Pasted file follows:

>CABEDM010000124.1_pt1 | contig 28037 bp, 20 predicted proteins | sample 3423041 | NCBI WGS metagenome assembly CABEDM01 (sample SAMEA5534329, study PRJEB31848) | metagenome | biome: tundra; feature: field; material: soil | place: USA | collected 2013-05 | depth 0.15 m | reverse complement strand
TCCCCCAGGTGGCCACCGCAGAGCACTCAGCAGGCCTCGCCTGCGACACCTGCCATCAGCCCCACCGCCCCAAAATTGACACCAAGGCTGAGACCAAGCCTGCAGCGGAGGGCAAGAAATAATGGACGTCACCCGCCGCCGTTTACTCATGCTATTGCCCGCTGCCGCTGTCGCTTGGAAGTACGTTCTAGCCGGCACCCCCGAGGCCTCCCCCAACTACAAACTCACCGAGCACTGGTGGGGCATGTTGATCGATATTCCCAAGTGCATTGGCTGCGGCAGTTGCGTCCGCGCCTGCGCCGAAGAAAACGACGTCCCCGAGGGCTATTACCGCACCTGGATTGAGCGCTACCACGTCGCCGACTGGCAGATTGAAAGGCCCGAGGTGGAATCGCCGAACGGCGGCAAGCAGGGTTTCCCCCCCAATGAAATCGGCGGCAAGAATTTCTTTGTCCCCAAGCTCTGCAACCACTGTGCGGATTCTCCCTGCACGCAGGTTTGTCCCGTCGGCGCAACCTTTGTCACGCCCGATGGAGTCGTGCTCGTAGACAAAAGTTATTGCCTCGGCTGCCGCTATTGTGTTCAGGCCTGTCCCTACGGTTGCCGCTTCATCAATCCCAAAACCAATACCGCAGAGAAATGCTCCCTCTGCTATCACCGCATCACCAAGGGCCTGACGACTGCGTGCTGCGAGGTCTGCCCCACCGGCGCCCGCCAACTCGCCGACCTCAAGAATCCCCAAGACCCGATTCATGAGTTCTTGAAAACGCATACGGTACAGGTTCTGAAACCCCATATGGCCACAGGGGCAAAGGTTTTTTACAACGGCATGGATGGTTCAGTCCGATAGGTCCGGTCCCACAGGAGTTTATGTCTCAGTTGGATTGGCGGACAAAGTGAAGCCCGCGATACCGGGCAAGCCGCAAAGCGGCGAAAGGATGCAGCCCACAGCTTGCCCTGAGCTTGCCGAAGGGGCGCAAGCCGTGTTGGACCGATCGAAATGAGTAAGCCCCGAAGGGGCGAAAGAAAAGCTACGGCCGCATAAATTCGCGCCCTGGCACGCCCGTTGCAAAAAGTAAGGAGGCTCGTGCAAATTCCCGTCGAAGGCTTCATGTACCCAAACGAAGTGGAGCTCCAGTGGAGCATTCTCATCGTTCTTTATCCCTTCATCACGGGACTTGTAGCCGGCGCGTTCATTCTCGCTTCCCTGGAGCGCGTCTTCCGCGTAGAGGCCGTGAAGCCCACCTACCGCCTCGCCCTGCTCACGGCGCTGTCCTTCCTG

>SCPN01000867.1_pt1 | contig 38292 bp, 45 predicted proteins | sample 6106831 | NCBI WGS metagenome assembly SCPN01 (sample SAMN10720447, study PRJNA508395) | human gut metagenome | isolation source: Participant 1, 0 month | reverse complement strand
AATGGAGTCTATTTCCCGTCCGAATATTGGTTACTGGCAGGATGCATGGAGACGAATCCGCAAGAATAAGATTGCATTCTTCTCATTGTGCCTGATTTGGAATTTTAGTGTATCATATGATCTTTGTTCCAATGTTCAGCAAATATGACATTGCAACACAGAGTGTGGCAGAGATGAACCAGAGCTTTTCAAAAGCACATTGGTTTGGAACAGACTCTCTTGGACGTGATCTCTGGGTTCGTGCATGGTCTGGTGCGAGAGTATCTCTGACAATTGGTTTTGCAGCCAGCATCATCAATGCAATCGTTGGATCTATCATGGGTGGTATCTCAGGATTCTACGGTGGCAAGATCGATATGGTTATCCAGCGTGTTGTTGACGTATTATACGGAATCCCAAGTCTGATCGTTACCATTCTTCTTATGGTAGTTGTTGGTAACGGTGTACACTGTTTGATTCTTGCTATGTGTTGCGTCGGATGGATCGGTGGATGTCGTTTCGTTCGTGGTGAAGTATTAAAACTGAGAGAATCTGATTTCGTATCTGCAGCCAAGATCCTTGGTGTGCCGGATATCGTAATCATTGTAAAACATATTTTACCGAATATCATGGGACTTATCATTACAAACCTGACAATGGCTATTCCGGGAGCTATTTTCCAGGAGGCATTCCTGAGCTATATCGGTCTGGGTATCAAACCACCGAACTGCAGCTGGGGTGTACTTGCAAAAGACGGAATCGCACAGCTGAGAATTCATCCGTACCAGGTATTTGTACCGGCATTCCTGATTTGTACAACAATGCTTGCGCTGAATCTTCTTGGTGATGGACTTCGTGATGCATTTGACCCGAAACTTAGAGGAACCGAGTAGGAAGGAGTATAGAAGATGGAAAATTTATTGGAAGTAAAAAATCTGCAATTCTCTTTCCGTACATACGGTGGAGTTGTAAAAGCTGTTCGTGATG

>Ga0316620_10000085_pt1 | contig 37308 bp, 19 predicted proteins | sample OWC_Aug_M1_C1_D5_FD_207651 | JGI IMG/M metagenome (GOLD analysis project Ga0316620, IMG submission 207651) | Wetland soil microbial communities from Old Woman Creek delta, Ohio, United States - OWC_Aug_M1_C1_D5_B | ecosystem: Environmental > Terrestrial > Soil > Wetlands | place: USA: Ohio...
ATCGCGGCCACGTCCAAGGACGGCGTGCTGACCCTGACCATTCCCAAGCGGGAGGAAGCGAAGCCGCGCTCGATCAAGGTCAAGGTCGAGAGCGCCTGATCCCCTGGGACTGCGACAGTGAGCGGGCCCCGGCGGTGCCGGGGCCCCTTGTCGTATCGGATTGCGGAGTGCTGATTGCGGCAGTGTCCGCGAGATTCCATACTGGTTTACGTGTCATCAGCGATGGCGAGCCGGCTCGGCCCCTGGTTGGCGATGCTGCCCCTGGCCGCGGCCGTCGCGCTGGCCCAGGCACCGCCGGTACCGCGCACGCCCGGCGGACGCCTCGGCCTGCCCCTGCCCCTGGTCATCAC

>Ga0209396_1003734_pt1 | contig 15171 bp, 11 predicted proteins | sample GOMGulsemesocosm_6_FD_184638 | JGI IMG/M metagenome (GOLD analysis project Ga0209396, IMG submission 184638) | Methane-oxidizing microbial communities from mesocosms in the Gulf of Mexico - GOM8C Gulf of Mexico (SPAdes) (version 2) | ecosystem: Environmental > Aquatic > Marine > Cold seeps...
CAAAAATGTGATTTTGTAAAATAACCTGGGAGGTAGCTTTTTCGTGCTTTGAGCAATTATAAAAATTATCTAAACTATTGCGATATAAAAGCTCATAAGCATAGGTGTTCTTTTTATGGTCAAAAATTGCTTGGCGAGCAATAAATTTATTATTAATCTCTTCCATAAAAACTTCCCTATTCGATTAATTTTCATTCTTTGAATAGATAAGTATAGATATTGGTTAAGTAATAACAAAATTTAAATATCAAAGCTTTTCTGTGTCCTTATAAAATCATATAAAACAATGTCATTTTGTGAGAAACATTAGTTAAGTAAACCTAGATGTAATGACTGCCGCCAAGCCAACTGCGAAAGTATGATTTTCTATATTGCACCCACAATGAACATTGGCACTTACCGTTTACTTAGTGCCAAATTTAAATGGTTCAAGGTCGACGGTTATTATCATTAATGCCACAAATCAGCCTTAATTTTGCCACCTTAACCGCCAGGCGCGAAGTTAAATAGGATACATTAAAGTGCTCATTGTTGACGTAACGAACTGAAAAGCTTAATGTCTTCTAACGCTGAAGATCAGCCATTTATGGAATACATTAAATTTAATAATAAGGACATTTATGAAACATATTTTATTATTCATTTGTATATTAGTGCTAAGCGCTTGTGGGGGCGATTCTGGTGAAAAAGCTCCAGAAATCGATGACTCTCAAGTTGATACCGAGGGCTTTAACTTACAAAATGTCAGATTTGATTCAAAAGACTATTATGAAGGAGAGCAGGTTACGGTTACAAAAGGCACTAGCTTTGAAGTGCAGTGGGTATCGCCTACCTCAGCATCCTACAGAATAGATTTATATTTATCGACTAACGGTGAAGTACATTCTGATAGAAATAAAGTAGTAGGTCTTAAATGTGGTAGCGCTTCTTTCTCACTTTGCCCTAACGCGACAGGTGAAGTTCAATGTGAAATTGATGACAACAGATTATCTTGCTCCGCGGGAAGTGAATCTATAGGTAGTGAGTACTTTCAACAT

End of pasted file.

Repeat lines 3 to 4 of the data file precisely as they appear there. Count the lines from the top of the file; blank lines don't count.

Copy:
>SCPN01000867.1_pt1 | contig 38292 bp, 45 predicted proteins | sample 6106831 | NCBI WGS metagenome assembly SCPN01 (sample SAMN10720447, study PRJNA508395) | human gut metagenome | isolation source: Participant 1, 0 month | reverse complement strand
AATGGAGTCTATTTCCCGTCCGAATATTGGTTACTGGCAGGATGCATGGAGACGAATCCGCAAGAATAAGATTGCATTCTTCTCATTGTGCCTGATTTGGAATTTTAGTGTATCATATGATCTTTGTTCCAATGTTCAGCAAATATGACATTGCAACACAGAGTGTGGCAGAGATGAACCAGAGCTTTTCAAAAGCACATTGGTTTGGAACAGACTCTCTTGGACGTGATCTCTGGGTTCGTGCATGGTCTGGTGCGAGAGTATCTCTGACAATTGGTTTTGCAGCCAGCATCATCAATGCAATCGTTGGATCTATCATGGGTGGTATCTCAGGATTCTACGGTGGCAAGATCGATATGGTTATCCAGCGTGTTGTTGACGTATTATACGGAATCCCAAGTCTGATCGTTACCATTCTTCTTATGGTAGTTGTTGGTAACGGTGTACACTGTTTGATTCTTGCTATGTGTTGCGTCGGATGGATCGGTGGATGTCGTTTCGTTCGTGGTGAAGTATTAAAACTGAGAGAATCTGATTTCGTATCTGCAGCCAAGATCCTTGGTGTGCCGGATATCGTAATCATTGTAAAACATATTTTACCGAATATCATGGGACTTATCATTACAAACCTGACAATGGCTATTCCGGGAGCTATTTTCCAGGAGGCATTCCTGAGCTATATCGGTCTGGGTATCAAACCACCGAACTGCAGCTGGGGTGTACTTGCAAAAGACGGAATCGCACAGCTGAGAATTCATCCGTACCAGGTATTTGTACCGGCATTCCTGATTTGTACAACAATGCTTGCGCTGAATCTTCTTGGTGATGGACTTCGTGATGCATTTGACCCGAAACTTAGAGGAACCGAGTAGGAAGGAGTATAGAAGATGGAAAATTTATTGGAAGTAAAAAATCTGCAATTCTCTTTCCGTACATACGGTGGAGTTGTAAAAGCTGTTCGTGATG